The same genes used for growing legs in reptiles and mammals perform a very different function in snakes.
If you sold all your home gym equipment, would you just leave your basement empty? No, you’d repurpose it as a tv room or a guest room. That’s exactly what Evolution does when it comes to genes. The ancestors of modern snakes stopped growing limbs over 80 million years ago, but instead of scrapping the whole genetic framework, snakes slowly repurposed the genes for another organ — the most important body part of all, as some men might suggest — snakes use these leftover leg genes as penis enhancers.
These genetic enhancers are strips of DNA that regulate the expression of other genes. Scientists already know that an intricate network of enhancers tightly control embryonic development so that the embryo doesn’t end up with two legs on the same side of the body, or different-sized arms, for example.
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Carlos Infante and Douglas Menke from the University of Georgia wanted to better understand how the enhancers have evolved to create such a wide range of limb sizes and shapes among vertebrates. They started with snakes as an example of extreme limb evolution, and began digging around in the genome to see what had happened in the 80 million years since snakes lost their legs.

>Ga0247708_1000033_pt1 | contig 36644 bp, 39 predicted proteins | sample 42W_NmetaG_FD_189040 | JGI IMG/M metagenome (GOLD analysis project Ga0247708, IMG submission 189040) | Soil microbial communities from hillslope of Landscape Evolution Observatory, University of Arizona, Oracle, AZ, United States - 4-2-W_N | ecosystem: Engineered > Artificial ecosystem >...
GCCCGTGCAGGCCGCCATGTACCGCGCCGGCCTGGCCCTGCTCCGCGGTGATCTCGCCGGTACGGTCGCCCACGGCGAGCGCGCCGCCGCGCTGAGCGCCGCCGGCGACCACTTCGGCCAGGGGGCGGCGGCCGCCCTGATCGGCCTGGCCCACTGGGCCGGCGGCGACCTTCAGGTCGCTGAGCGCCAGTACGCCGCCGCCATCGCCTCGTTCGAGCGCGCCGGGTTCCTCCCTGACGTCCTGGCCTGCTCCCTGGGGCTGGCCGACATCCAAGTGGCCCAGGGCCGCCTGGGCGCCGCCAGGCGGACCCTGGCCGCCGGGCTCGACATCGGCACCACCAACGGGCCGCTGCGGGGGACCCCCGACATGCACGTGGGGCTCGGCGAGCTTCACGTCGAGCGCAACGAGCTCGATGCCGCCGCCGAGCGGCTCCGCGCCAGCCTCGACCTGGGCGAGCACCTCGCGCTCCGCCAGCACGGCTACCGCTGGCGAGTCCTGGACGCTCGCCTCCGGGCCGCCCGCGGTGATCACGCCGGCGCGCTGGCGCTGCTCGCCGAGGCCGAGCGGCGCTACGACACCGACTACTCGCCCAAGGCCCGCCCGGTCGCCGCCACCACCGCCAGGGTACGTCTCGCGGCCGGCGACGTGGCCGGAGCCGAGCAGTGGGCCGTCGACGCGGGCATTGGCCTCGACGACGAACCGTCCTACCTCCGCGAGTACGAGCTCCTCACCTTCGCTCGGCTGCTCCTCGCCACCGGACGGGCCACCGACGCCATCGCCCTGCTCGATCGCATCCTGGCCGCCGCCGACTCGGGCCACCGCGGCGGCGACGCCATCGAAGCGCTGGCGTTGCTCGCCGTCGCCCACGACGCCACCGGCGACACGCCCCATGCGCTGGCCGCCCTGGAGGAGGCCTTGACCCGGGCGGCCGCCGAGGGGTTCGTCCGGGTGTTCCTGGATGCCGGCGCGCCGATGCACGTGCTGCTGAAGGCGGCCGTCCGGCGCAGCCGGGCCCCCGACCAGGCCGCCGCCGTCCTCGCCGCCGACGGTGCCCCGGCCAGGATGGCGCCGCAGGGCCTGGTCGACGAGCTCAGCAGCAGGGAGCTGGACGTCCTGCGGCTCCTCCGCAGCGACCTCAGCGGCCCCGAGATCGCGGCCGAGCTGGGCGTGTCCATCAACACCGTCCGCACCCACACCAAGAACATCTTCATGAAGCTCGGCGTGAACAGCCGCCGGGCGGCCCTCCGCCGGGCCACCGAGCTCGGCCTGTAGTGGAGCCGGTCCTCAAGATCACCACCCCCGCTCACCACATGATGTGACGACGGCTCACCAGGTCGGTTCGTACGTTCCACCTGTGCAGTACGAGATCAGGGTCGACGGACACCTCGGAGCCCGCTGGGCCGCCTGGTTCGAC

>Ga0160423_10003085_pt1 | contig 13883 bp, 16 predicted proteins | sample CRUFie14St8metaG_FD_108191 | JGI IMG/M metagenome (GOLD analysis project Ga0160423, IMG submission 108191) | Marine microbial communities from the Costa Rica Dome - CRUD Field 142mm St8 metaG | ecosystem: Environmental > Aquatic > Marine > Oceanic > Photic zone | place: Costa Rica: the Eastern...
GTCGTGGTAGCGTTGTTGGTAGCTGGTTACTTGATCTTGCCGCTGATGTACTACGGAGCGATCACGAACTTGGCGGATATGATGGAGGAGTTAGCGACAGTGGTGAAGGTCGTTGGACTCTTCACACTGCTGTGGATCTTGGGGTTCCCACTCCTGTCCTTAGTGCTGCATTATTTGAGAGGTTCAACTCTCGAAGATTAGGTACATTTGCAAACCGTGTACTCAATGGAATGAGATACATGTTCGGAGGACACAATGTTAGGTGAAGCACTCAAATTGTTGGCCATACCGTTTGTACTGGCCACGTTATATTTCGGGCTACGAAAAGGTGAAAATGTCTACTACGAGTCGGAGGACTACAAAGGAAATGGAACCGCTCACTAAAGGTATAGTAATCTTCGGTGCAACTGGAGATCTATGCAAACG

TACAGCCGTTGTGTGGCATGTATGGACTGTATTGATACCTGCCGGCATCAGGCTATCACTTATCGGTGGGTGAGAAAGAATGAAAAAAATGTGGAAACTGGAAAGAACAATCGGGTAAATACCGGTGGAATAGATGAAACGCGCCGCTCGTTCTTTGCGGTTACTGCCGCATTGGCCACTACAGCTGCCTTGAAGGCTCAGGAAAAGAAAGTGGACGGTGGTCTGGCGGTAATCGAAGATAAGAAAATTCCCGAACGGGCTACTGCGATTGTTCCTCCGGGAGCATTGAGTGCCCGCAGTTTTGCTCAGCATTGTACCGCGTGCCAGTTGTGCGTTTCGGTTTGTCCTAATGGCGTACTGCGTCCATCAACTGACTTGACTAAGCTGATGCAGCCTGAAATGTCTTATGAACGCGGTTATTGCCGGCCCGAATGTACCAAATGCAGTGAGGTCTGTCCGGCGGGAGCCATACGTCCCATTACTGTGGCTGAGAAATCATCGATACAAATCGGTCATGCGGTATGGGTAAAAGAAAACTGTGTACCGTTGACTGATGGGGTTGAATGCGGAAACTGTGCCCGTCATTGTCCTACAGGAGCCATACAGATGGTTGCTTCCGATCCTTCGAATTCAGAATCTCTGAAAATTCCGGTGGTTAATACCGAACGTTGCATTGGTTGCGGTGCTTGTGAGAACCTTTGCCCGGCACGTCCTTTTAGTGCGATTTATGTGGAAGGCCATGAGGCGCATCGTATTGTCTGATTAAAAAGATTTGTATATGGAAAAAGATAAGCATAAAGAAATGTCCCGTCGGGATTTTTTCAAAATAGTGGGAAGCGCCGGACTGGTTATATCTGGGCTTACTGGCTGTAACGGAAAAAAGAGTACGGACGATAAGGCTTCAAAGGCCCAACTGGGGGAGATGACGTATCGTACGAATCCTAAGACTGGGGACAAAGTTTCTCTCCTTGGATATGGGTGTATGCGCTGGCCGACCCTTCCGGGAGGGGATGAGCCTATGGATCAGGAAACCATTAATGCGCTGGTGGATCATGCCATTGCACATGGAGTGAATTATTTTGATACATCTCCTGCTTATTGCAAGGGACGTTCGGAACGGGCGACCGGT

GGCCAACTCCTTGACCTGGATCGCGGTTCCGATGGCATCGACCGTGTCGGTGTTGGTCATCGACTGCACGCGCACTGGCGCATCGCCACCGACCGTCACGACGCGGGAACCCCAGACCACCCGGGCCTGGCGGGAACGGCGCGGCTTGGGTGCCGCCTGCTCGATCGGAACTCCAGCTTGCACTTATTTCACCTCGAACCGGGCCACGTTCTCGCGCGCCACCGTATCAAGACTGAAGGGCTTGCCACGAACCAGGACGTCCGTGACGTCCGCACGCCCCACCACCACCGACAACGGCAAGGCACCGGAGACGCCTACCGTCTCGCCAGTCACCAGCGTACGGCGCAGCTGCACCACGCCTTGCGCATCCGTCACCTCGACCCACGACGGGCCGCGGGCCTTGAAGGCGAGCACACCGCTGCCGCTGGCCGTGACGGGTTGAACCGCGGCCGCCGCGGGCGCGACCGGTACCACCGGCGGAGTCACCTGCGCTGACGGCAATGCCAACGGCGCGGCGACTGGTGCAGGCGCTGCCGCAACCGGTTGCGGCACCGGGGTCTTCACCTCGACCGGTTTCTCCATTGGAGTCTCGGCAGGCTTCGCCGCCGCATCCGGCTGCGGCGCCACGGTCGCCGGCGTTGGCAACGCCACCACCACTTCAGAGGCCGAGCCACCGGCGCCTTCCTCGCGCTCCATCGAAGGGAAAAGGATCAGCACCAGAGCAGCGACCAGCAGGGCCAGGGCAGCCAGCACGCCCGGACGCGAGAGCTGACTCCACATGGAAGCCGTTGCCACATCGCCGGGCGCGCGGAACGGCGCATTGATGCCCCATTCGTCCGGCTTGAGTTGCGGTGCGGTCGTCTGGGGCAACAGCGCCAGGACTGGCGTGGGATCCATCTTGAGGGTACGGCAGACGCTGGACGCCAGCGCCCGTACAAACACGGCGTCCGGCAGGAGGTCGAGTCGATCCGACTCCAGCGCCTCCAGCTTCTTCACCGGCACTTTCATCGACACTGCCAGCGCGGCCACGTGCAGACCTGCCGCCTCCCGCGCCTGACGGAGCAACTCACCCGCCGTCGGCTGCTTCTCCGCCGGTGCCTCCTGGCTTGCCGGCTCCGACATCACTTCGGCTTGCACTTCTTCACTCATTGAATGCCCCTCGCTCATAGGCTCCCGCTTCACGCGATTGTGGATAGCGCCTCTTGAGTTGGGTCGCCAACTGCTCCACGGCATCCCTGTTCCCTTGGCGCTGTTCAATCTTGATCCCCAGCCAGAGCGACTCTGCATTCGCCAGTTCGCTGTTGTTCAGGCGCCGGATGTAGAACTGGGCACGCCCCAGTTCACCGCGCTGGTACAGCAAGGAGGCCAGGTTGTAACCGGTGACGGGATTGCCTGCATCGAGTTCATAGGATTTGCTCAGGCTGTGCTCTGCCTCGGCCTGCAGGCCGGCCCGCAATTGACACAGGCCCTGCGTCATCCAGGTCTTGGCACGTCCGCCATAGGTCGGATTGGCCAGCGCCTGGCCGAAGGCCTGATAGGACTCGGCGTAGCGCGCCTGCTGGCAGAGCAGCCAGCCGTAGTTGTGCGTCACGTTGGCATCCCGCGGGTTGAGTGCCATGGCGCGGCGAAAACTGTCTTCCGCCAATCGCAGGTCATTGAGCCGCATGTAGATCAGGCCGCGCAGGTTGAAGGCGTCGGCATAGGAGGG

To their surprise, the same enhancers on which reptiles and mammals depend for proper limb development are alive and well in snakes. Normally, any DNA that is no longer used for a crucial body part tends to accumulate tons of random mutations because natural selection no longer cares about keeping it intact. The fact that these enhancers had not accumulated mutations, despite losing their apparent purpose, meant they must still be doing something important.
So the team went back to mice to get a closer look at what the enhancers do besides grow arms and legs. It turns out about half the enhancers previously identified as limb-inducing were also active in genital development — specifically, in building the phallus that develops into a male penis or a female clitoris. In retrospect, it doesn’t seem that shocking, since limbs and phalluses are both appendages and would require similar proteins and mechanisms to direct their growth.
But the enhancers from the snake genome weren’t identical to the appendage enhancers inherited from the common ancestor of mammals and reptiles. The team spliced these snake enhancers into the DNA of mouse embryos to see how they operated in a system where legs were still an option. The snake DNA had lost its power to activate the genes for mouse hindlimbs, and focused only on genes involving gonads — they had basically become phallus-specific enhancers.
Menke hypothesizes that this secondary function for leg genes and enhancers popped up when internal fertilization appeared and created a demand for external genitals. The team plans to further investigate how these enhancers specialize their action on genes for either limbs or genitals, and how they regulate the formation of different genital shapes among reptiles and mammals. After all, no matter how similar legs and penises can look in some instances, there’s a lot of morphological distinction under the surface.